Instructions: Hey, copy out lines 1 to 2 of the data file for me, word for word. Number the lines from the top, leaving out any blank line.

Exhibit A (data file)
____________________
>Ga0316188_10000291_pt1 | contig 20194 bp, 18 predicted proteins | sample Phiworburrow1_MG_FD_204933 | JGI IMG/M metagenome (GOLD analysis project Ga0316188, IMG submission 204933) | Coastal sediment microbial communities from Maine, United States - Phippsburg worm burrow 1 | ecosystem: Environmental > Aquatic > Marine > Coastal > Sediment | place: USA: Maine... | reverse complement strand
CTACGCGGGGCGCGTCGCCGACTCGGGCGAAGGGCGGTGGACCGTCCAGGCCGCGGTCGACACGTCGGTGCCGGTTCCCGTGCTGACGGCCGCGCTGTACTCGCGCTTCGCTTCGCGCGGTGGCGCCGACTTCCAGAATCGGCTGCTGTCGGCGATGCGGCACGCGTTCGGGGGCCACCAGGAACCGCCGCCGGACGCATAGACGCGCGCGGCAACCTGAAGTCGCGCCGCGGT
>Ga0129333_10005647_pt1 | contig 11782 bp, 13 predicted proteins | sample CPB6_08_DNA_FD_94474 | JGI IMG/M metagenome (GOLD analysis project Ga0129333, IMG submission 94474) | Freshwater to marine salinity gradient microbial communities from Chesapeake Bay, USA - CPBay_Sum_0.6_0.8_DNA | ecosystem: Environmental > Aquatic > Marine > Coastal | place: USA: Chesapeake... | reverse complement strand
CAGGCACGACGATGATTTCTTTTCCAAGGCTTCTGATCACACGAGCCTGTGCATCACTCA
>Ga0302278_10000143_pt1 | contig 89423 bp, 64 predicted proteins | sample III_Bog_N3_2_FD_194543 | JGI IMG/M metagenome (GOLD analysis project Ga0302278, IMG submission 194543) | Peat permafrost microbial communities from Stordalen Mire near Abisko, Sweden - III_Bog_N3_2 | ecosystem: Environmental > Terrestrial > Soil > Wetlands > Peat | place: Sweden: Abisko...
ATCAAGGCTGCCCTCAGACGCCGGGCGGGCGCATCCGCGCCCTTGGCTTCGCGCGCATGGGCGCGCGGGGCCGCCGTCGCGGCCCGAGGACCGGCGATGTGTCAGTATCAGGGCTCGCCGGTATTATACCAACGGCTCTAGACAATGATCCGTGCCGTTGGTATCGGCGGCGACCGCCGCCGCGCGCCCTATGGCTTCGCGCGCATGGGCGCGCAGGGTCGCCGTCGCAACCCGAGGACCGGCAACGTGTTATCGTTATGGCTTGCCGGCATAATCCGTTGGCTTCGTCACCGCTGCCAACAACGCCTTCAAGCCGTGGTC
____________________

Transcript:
>Ga0316188_10000291_pt1 | contig 20194 bp, 18 predicted proteins | sample Phiworburrow1_MG_FD_204933 | JGI IMG/M metagenome (GOLD analysis project Ga0316188, IMG submission 204933) | Coastal sediment microbial communities from Maine, United States - Phippsburg worm burrow 1 | ecosystem: Environmental > Aquatic > Marine > Coastal > Sediment | place: USA: Maine... | reverse complement strand
CTACGCGGGGCGCGTCGCCGACTCGGGCGAAGGGCGGTGGACCGTCCAGGCCGCGGTCGACACGTCGGTGCCGGTTCCCGTGCTGACGGCCGCGCTGTACTCGCGCTTCGCTTCGCGCGGTGGCGCCGACTTCCAGAATCGGCTGCTGTCGGCGATGCGGCACGCGTTCGGGGGCCACCAGGAACCGCCGCCGGACGCATAGACGCGCGCGGCAACCTGAAGTCGCGCCGCGGT